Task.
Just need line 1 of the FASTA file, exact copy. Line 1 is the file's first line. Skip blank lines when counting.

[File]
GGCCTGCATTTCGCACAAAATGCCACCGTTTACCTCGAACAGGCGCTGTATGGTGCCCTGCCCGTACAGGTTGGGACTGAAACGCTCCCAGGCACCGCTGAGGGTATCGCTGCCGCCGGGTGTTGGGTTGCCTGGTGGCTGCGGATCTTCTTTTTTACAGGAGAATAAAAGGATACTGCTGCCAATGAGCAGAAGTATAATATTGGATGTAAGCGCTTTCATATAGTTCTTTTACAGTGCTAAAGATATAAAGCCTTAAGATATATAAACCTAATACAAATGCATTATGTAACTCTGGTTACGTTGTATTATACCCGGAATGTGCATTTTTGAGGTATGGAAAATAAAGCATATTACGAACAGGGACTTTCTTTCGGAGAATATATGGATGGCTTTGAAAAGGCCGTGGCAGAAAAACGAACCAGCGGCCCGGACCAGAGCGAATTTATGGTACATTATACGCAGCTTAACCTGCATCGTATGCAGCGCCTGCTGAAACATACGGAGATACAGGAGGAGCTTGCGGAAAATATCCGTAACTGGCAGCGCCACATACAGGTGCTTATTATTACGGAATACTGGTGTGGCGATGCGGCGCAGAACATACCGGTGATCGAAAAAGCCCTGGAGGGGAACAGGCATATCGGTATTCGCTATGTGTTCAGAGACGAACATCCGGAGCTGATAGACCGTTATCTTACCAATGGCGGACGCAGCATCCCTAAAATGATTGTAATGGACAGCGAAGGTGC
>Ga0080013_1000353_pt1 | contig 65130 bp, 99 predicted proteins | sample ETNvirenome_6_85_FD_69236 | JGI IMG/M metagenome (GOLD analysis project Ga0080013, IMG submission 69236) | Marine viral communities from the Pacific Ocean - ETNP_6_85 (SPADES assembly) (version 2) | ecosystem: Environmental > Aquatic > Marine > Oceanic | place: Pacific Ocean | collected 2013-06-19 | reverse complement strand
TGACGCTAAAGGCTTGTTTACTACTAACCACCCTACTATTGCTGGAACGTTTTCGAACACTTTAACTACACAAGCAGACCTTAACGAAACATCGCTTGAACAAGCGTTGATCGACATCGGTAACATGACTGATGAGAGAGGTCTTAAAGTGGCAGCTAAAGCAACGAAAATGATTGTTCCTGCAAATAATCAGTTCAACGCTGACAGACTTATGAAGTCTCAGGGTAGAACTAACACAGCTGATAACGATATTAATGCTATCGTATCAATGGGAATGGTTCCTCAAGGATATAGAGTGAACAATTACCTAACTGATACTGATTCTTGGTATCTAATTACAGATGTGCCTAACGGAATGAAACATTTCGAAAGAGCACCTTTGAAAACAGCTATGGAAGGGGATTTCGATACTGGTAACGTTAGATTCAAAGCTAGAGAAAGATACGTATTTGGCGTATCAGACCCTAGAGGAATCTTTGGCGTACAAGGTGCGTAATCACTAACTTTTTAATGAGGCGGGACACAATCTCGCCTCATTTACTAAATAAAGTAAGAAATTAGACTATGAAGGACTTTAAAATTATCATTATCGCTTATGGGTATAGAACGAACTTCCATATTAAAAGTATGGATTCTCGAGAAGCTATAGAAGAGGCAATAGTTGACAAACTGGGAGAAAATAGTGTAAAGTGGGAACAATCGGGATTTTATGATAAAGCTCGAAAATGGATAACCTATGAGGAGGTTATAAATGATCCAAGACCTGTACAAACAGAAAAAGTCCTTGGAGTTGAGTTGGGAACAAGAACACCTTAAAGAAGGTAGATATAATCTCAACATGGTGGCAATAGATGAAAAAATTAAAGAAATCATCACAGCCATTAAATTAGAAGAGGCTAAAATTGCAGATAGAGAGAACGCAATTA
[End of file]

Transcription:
GGCCTGCATTTCGCACAAAATGCCACCGTTTACCTCGAACAGGCGCTGTATGGTGCCCTGCCCGTACAGGTTGGGACTGAAACGCTCCCAGGCACCGCTGAGGGTATCGCTGCCGCCGGGTGTTGGGTTGCCTGGTGGCTGCGGATCTTCTTTTTTACAGGAGAATAAAAGGATACTGCTGCCAATGAGCAGAAGTATAATATTGGATGTAAGCGCTTTCATATAGTTCTTTTACAGTGCTAAAGATATAAAGCCTTAAGATATATAAACCTAATACAAATGCATTATGTAACTCTGGTTACGTTGTATTATACCCGGAATGTGCATTTTTGAGGTATGGAAAATAAAGCATATTACGAACAGGGACTTTCTTTCGGAGAATATATGGATGGCTTTGAAAAGGCCGTGGCAGAAAAACGAACCAGCGGCCCGGACCAGAGCGAATTTATGGTACATTATACGCAGCTTAACCTGCATCGTATGCAGCGCCTGCTGAAACATACGGAGATACAGGAGGAGCTTGCGGAAAATATCCGTAACTGGCAGCGCCACATACAGGTGCTTATTATTACGGAATACTGGTGTGGCGATGCGGCGCAGAACATACCGGTGATCGAAAAAGCCCTGGAGGGGAACAGGCATATCGGTATTCGCTATGTGTTCAGAGACGAACATCCGGAGCTGATAGACCGTTATCTTACCAATGGCGGACGCAGCATCCCTAAAATGATTGTAATGGACAGCGAAGGTGC